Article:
A cellar spider picked its way cautiously up the wall, testing each foothold. With eight legs, it’s no wonder the testing took a while. Every now and then the skinny little spider stopped and touched the tip of its abdomen to the wall as it anchored its silken lifeline. The movement looked like a ritual, some kind of benediction, as if the spider had paused to pray to the patron saint of wall climbers, or maybe travellers, or just to St Francis who I’m sure loved cellar spiders as much as any other animal, although you don’t hear about that from the stories that focus on the fluffy animals and little birds. Those saint-marketers knew what they were doing. Who would pray to a saint who loved animals that most people fear?
On the other hand, St Francis did apparently have a fondness for human-eating wolves (so the legend goes), and who wouldn't fear those? Remarkably, too, the saint-marketers decided to recognise a patron saint of spiders, so maybe the little spider's arse-bending benediction was directed to St Felix? More implausible events happen all the time.
This spider was a male, which might have explained his wandering. I could tell he was a male by his long, roughly cylindrical abdomen and the shape of the front of his body: I couldn’t see well enough to make out the detail, but I knew that shape at the front would have been his swollen pedipalps, drawn up close to his head.
I like these spiders, not just because we share similar physiques, and they're one of the few I don't instinctively recoil from (jumping spiders are the other exception). Even though I appreciate all spiders, even though I find them fascinating, and even though I know a reasonable amount about them and will seek them out because I consider them ..., well ..., awesome, I still get a mild fright if I encounter one close and unexpectedly. I have no fear of handling cellar spiders or jumping spiders (although I prefer not to disturb them), but to handle any other kind of spider is probably more than I could manage.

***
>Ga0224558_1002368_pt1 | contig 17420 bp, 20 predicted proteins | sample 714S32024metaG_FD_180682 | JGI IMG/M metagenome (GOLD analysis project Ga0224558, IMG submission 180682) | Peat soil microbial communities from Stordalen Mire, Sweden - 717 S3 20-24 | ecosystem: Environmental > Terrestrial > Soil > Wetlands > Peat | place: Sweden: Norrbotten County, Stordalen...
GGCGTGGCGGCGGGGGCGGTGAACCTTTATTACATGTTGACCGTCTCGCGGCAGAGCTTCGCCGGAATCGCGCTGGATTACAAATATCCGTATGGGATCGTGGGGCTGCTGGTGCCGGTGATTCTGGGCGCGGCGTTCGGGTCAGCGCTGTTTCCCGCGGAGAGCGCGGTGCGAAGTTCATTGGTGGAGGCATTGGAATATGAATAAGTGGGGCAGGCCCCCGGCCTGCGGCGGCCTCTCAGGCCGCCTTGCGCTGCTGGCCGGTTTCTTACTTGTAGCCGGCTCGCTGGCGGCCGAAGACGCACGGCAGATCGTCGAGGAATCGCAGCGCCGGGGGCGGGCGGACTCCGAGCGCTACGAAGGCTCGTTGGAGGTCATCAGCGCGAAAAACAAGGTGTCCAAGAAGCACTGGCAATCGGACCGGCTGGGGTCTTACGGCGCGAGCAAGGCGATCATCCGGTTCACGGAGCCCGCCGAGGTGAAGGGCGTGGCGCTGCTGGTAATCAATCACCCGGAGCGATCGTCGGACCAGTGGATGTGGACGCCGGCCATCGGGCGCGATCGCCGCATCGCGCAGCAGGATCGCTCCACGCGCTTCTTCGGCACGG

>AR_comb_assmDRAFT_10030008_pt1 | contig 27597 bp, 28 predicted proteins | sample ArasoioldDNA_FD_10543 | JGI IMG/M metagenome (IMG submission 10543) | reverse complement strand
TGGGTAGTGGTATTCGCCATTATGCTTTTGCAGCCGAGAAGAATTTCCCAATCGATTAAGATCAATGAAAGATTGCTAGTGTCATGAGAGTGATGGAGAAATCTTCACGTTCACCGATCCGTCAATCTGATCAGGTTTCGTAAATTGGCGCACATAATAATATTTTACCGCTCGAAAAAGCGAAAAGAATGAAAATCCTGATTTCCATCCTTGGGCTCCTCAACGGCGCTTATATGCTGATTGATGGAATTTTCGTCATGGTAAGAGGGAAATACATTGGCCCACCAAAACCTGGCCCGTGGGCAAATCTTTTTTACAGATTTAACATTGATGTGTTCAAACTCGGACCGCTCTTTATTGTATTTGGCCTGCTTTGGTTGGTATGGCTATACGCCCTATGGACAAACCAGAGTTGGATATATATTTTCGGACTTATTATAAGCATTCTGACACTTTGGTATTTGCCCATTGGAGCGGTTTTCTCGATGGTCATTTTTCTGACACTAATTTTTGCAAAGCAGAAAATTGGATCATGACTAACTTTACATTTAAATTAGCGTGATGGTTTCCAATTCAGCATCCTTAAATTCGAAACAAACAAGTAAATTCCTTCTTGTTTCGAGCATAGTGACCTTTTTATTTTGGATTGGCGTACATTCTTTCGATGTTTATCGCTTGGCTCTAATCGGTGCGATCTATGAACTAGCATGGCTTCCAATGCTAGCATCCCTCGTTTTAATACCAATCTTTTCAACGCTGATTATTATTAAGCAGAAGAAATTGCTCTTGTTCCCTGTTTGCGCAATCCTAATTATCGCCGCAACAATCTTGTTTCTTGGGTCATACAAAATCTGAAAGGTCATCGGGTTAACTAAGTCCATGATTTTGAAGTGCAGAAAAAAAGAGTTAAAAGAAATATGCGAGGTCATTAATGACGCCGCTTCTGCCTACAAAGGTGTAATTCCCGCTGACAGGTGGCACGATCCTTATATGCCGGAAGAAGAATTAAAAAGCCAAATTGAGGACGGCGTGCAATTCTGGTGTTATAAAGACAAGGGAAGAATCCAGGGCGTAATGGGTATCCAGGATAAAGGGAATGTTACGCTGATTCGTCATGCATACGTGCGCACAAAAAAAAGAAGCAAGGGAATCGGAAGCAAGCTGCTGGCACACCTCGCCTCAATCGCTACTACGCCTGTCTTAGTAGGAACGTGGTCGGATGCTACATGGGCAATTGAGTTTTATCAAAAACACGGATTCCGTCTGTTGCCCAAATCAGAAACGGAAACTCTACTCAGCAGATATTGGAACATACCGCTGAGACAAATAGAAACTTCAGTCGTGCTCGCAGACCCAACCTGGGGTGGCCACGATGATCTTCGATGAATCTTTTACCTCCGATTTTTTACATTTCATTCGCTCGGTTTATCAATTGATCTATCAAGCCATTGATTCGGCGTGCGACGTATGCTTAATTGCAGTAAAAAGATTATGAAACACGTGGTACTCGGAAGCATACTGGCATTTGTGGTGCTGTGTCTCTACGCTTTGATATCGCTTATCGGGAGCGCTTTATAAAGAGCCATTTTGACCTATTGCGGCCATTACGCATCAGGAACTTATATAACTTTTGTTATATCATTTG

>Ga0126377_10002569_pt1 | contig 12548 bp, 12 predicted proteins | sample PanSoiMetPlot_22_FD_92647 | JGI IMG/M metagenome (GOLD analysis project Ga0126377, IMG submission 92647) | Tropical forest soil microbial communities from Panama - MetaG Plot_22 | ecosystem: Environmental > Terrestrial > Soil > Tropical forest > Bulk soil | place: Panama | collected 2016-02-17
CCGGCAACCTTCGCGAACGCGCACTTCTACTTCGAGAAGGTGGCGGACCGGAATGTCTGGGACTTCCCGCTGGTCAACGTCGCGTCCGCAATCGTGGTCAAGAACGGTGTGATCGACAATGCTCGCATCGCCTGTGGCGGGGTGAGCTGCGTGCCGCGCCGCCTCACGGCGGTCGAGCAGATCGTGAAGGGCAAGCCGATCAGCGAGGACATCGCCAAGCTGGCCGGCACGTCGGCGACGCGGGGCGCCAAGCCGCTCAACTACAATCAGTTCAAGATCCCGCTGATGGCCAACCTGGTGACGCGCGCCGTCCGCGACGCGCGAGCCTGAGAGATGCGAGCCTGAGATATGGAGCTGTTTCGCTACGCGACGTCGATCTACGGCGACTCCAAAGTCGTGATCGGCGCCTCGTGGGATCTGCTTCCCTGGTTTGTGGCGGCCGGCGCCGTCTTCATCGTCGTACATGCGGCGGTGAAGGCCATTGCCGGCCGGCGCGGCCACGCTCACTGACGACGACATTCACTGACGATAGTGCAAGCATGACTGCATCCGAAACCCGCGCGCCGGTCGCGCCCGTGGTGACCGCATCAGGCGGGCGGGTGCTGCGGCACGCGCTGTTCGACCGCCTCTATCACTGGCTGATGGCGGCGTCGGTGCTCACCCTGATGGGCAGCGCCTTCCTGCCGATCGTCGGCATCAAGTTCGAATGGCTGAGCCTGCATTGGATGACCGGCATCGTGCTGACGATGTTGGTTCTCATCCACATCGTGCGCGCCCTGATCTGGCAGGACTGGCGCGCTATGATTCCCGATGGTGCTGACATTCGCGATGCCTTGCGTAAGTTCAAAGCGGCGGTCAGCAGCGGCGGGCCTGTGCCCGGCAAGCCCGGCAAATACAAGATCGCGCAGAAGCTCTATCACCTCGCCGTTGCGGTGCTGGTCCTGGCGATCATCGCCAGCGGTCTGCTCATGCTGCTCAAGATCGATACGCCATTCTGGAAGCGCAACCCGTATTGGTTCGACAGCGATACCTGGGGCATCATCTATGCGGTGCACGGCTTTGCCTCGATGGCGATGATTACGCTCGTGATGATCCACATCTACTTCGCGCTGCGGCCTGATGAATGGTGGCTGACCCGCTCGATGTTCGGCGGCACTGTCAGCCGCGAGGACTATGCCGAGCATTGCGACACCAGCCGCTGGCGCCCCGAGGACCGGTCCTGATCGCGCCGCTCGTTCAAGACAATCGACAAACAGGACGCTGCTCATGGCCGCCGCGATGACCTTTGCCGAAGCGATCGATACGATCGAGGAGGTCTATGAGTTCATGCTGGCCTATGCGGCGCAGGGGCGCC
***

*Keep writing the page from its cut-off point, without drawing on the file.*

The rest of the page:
I think this fear is (mostly) learned, though, and it's learned when you're very young. That's why, when three small friends visited a few days ago and wanted to know what the spider was that was lying under the hammock next door, I went over and picked it up and put it on the palm of my hand and showed it to them without showing any trace of fear or squeamishness.
It helped that I knew the spider had been paralysed and abandoned by a mason wasp, and I explained this to my small friends, but they seemed unimpressed by the thought that the spider had been destined to be eaten alive by a mason wasp grub. Still, I hope they picked up on the way I picked up the spider, and maybe if they'd begun to learn the too-common fear of spiders, seeing what I'd done might have helped them unlearn it a little. I hope so.
[Update: I've replaced the first photograph with one that looks less similar to the second.]
1. For another interesting discussion about whether fear of spiders is innate, inherited, or learned, see: Buddle, C. (2014, May 8). Explainer: why are we afraid of spiders? Retrieved from http://theconversation.com/explainer-why-are-we-afraid-of-spiders-26405